July 12, 2006
ATHENS, Ohio - The number of financial donations received by Ohio
University dropped in the two months after the school announced electronic
break-ins of its computer system.
The decline resulted from a downturn in fundraising efforts that followed
the five security breaches and a large number of first-time donors in 2005
who did not continue giving, university officials said.
About a half-dozen mailings and 3,000 fundraising telephone calls were
eliminated "in response to the increased sensitivities over the data
security issues that our alumni communicated to us," the school said in a
Students who normally make calls for donations were shifted in May and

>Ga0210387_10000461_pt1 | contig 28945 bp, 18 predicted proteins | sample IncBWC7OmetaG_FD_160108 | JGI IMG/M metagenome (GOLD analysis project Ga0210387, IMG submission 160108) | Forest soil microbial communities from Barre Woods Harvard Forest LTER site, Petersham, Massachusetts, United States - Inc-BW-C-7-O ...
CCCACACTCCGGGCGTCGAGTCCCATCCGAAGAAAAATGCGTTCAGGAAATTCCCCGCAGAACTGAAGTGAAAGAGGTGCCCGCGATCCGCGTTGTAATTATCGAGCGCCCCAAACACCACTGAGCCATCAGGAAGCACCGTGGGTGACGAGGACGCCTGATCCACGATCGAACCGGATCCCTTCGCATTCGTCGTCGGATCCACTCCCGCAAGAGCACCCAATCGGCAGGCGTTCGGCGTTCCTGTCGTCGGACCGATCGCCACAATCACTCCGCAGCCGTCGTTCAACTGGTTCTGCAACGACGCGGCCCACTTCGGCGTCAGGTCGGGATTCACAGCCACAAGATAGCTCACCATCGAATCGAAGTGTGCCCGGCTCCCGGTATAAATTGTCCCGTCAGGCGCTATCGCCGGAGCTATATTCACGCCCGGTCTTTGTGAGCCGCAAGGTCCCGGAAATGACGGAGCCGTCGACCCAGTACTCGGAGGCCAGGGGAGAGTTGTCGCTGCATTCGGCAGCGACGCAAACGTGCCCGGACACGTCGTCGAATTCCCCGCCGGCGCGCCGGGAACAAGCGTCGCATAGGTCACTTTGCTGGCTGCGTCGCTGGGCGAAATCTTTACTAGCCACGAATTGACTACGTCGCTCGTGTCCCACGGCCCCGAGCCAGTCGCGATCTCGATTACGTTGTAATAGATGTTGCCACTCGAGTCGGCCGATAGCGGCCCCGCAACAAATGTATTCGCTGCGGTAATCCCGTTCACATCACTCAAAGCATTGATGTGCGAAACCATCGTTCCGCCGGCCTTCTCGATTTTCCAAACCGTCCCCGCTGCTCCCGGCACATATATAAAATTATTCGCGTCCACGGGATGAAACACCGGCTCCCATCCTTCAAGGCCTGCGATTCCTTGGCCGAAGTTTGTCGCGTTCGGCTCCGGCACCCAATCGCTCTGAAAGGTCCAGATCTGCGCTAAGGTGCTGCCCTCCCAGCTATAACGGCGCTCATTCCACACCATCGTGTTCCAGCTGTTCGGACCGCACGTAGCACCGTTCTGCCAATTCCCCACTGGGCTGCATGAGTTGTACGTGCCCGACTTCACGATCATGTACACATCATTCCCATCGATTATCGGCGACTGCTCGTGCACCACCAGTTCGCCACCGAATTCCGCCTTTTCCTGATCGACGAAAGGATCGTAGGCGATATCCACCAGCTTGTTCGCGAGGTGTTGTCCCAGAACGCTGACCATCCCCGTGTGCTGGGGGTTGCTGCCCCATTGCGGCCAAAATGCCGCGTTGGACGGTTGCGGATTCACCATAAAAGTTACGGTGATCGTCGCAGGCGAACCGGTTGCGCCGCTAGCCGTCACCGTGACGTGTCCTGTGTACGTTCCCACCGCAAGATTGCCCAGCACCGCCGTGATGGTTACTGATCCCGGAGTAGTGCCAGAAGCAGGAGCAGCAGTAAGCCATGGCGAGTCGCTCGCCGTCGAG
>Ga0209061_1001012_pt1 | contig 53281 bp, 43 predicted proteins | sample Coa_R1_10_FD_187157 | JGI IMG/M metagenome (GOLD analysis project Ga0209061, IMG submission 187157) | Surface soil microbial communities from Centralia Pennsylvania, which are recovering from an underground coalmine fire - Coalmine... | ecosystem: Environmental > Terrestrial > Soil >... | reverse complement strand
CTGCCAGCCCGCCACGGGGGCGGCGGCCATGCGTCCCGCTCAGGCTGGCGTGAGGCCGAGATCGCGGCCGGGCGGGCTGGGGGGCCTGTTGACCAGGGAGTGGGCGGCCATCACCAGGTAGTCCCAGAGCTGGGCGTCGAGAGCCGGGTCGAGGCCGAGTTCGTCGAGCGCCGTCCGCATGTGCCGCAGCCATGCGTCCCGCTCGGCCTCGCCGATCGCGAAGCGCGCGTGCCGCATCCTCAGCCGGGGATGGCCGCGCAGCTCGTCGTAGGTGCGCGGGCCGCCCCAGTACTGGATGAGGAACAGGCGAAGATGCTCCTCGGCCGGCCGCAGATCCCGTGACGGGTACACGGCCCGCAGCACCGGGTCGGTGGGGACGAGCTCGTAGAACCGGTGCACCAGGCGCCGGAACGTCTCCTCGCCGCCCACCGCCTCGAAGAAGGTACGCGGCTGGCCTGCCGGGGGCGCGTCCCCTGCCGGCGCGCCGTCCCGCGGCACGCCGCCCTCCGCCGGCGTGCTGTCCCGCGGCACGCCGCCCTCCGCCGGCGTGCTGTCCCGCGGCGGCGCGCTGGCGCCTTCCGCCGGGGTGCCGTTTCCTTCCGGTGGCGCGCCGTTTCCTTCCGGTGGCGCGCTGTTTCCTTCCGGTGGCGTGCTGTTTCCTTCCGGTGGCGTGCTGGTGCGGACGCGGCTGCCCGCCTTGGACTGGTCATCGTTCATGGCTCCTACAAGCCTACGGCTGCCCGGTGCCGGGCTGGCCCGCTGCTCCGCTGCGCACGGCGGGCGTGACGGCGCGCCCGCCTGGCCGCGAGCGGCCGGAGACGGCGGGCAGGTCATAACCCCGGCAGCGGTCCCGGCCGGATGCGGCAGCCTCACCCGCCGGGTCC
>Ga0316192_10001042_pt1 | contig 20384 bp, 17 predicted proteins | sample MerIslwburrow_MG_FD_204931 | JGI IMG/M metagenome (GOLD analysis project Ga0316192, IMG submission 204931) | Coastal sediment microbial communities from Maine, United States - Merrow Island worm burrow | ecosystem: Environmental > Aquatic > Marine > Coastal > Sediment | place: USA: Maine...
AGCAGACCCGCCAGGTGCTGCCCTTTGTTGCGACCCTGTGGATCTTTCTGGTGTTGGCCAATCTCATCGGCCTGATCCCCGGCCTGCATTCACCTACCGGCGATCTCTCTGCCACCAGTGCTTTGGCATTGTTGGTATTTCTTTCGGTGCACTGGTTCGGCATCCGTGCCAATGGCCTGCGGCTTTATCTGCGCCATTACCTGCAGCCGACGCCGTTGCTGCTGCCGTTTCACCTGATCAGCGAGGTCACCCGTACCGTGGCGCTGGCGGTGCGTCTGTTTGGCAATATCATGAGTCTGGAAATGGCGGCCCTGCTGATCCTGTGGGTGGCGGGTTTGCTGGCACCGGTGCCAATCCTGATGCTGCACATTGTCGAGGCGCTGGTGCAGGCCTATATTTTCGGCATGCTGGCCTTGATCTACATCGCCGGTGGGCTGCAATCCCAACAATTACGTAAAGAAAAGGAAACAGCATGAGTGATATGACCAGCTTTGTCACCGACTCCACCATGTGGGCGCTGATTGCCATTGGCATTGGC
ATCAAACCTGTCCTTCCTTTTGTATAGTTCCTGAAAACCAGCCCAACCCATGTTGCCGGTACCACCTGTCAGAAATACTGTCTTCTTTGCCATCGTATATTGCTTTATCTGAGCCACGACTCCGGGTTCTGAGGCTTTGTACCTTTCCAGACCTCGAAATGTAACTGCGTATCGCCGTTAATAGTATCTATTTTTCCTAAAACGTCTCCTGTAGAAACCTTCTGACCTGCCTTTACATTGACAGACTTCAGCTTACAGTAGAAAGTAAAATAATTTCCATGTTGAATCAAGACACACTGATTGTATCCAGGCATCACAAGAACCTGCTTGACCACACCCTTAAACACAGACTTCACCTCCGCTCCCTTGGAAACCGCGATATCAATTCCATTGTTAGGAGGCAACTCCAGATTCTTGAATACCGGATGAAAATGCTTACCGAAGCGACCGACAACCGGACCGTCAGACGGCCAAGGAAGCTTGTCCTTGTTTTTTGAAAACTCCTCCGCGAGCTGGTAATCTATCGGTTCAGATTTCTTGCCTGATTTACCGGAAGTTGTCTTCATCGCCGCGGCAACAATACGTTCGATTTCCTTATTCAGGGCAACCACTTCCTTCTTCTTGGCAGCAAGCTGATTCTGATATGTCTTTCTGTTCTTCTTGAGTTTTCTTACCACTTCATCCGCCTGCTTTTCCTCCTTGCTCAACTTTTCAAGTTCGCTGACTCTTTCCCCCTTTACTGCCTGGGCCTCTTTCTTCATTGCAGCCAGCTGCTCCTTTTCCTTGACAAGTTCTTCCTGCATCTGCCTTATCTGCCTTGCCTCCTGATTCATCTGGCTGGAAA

June to fielding calls from alumni seeking more information about the data
breaches, said Larry Lafferty, OU's executive director of development.
While the university received 4,882 donations in May and June last year,
it received 3,693 in those months this year.
The amount donated during that period increased from $900,000 last year to
$2.6 million this year, according to preliminary figures.
Molly Mayo Tampke, interim vice president for university advancement, said
it was too early to determine the impact the data thefts had on donations.
"We've heard from some people who are unhappy and prefer not to give
again," she said.
The computer breaches exposed about 367,000 files containing Social
Security numbers, names, medical records and home addresses.
Last month, the board of trustees voted to spend up to $4 million to
bolster the university's computer security system.
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